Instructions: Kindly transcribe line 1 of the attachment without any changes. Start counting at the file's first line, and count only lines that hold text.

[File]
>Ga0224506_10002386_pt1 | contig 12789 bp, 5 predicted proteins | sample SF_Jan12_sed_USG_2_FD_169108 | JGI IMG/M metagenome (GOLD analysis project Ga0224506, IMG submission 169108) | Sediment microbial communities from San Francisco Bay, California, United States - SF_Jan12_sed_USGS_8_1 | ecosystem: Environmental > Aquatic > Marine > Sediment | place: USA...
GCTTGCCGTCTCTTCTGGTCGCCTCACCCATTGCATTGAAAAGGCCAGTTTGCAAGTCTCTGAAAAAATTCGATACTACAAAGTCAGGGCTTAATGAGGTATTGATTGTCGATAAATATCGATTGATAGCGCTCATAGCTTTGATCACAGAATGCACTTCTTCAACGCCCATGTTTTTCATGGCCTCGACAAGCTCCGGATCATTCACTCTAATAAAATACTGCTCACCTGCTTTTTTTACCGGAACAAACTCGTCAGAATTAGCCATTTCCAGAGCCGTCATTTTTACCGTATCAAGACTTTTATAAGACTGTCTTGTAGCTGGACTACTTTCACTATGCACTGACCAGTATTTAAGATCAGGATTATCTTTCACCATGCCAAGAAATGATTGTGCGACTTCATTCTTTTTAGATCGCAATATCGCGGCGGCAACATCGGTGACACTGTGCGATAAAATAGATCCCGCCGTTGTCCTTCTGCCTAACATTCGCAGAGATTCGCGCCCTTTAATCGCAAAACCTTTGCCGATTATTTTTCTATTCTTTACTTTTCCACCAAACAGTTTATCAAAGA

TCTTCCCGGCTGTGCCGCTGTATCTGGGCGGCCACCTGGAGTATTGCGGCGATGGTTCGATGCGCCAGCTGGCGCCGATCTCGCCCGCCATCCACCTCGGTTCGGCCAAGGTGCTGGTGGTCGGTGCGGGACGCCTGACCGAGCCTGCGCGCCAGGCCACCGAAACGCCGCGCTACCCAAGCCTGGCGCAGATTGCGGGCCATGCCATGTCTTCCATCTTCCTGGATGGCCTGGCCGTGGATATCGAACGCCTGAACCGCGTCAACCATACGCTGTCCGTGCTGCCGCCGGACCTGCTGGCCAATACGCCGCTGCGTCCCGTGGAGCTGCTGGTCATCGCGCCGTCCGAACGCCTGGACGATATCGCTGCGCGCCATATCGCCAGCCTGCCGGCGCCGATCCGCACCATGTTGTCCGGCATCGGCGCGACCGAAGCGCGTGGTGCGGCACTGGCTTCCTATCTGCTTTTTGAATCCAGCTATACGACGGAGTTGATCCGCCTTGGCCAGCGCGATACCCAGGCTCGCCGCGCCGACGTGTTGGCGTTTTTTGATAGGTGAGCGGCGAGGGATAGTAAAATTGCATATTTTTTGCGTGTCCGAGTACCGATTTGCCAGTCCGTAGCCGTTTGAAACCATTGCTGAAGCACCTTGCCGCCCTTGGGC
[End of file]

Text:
>Ga0224506_10002386_pt1 | contig 12789 bp, 5 predicted proteins | sample SF_Jan12_sed_USG_2_FD_169108 | JGI IMG/M metagenome (GOLD analysis project Ga0224506, IMG submission 169108) | Sediment microbial communities from San Francisco Bay, California, United States - SF_Jan12_sed_USGS_8_1 | ecosystem: Environmental > Aquatic > Marine > Sediment | place: USA...